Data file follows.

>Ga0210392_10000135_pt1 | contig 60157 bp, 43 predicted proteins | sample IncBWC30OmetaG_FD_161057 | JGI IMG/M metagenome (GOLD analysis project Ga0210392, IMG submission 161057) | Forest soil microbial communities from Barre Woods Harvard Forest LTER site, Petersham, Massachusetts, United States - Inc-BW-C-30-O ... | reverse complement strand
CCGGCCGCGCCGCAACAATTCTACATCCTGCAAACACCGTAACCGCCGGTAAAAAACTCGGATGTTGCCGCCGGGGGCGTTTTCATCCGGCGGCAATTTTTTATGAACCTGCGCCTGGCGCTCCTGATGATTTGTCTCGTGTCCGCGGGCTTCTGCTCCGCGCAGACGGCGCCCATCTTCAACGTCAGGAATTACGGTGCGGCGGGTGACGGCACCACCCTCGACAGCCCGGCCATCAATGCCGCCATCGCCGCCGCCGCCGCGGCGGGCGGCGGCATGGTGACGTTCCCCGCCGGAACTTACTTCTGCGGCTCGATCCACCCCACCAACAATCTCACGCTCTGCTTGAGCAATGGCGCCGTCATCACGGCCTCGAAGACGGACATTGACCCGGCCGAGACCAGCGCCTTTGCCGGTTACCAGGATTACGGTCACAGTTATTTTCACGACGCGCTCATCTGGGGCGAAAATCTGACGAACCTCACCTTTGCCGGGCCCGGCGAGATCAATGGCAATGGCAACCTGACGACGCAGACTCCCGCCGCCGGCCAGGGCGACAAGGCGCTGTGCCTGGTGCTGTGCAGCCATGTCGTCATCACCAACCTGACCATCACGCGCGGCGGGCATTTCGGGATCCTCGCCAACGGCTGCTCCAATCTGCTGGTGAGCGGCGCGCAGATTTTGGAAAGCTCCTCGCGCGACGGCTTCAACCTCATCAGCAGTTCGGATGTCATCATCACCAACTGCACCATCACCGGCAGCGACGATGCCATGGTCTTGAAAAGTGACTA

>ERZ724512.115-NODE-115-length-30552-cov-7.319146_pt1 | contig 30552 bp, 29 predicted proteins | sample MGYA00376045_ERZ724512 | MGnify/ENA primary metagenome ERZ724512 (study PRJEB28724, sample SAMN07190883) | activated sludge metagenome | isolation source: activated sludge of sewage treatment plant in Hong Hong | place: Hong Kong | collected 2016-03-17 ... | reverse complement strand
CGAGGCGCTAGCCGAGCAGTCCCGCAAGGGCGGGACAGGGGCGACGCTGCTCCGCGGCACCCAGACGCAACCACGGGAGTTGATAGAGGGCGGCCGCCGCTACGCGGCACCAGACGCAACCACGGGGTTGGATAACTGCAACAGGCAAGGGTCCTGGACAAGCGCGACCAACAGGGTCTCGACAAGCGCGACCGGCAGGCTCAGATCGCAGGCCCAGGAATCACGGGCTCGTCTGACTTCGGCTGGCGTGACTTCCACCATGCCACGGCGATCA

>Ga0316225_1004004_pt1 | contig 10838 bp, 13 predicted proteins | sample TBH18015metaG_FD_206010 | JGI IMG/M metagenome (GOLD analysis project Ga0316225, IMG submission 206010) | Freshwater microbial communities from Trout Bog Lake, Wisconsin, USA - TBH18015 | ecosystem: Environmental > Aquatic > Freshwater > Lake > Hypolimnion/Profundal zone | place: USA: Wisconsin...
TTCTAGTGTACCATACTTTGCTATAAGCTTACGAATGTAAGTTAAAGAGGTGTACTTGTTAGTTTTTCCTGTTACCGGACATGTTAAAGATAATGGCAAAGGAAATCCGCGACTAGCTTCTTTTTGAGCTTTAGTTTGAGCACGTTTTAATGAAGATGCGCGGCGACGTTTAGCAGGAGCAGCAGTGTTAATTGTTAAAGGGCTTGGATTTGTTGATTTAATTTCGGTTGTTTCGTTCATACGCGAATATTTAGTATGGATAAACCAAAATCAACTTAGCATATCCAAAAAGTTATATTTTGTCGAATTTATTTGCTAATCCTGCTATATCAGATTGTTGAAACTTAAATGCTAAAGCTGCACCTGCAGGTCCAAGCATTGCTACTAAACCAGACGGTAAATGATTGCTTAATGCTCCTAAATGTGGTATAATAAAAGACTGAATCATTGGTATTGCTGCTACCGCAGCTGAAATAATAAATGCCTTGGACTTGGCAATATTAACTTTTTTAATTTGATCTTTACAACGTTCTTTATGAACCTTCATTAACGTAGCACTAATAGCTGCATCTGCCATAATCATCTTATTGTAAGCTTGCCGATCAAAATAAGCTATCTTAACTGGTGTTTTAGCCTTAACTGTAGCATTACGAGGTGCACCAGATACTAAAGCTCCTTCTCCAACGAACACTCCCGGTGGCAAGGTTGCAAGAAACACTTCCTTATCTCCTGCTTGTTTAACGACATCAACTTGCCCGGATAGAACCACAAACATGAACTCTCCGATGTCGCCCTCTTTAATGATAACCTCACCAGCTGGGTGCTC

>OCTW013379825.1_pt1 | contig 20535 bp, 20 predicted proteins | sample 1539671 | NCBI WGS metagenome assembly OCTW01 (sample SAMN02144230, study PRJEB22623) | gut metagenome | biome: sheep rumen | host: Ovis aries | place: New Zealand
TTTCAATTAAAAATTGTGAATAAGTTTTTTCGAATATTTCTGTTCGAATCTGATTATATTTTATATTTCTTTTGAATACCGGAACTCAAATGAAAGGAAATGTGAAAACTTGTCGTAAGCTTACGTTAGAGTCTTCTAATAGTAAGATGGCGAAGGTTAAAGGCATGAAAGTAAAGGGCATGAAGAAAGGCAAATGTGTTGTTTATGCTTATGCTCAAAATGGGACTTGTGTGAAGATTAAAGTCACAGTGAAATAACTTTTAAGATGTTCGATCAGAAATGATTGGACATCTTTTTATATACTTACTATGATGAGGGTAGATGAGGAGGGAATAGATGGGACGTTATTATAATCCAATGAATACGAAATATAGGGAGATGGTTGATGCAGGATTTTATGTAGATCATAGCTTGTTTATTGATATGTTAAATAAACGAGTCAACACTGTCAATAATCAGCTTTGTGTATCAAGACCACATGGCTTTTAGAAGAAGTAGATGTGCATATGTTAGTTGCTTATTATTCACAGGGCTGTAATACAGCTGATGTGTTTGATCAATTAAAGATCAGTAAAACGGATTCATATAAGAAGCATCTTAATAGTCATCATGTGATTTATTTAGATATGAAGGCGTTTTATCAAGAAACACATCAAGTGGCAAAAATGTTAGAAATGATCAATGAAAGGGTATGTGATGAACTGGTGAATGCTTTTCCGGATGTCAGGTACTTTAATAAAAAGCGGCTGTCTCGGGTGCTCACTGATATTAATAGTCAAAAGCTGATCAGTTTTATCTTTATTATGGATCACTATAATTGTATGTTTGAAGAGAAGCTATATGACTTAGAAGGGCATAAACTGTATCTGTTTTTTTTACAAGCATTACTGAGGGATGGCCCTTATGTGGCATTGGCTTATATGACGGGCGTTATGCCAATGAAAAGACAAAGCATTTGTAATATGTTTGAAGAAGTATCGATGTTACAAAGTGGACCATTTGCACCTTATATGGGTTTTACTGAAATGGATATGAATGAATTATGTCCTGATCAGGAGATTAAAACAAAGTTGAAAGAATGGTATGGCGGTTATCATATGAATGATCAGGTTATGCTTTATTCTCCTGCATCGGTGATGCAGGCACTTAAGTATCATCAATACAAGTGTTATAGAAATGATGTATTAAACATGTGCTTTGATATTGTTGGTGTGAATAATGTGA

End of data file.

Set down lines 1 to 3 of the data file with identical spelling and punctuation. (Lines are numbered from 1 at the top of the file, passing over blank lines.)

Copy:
>Ga0210392_10000135_pt1 | contig 60157 bp, 43 predicted proteins | sample IncBWC30OmetaG_FD_161057 | JGI IMG/M metagenome (GOLD analysis project Ga0210392, IMG submission 161057) | Forest soil microbial communities from Barre Woods Harvard Forest LTER site, Petersham, Massachusetts, United States - Inc-BW-C-30-O ... | reverse complement strand
CCGGCCGCGCCGCAACAATTCTACATCCTGCAAACACCGTAACCGCCGGTAAAAAACTCGGATGTTGCCGCCGGGGGCGTTTTCATCCGGCGGCAATTTTTTATGAACCTGCGCCTGGCGCTCCTGATGATTTGTCTCGTGTCCGCGGGCTTCTGCTCCGCGCAGACGGCGCCCATCTTCAACGTCAGGAATTACGGTGCGGCGGGTGACGGCACCACCCTCGACAGCCCGGCCATCAATGCCGCCATCGCCGCCGCCGCCGCGGCGGGCGGCGGCATGGTGACGTTCCCCGCCGGAACTTACTTCTGCGGCTCGATCCACCCCACCAACAATCTCACGCTCTGCTTGAGCAATGGCGCCGTCATCACGGCCTCGAAGACGGACATTGACCCGGCCGAGACCAGCGCCTTTGCCGGTTACCAGGATTACGGTCACAGTTATTTTCACGACGCGCTCATCTGGGGCGAAAATCTGACGAACCTCACCTTTGCCGGGCCCGGCGAGATCAATGGCAATGGCAACCTGACGACGCAGACTCCCGCCGCCGGCCAGGGCGACAAGGCGCTGTGCCTGGTGCTGTGCAGCCATGTCGTCATCACCAACCTGACCATCACGCGCGGCGGGCATTTCGGGATCCTCGCCAACGGCTGCTCCAATCTGCTGGTGAGCGGCGCGCAGATTTTGGAAAGCTCCTCGCGCGACGGCTTCAACCTCATCAGCAGTTCGGATGTCATCATCACCAACTGCACCATCACCGGCAGCGACGATGCCATGGTCTTGAAAAGTGACTA

>ERZ724512.115-NODE-115-length-30552-cov-7.319146_pt1 | contig 30552 bp, 29 predicted proteins | sample MGYA00376045_ERZ724512 | MGnify/ENA primary metagenome ERZ724512 (study PRJEB28724, sample SAMN07190883) | activated sludge metagenome | isolation source: activated sludge of sewage treatment plant in Hong Hong | place: Hong Kong | collected 2016-03-17 ... | reverse complement strand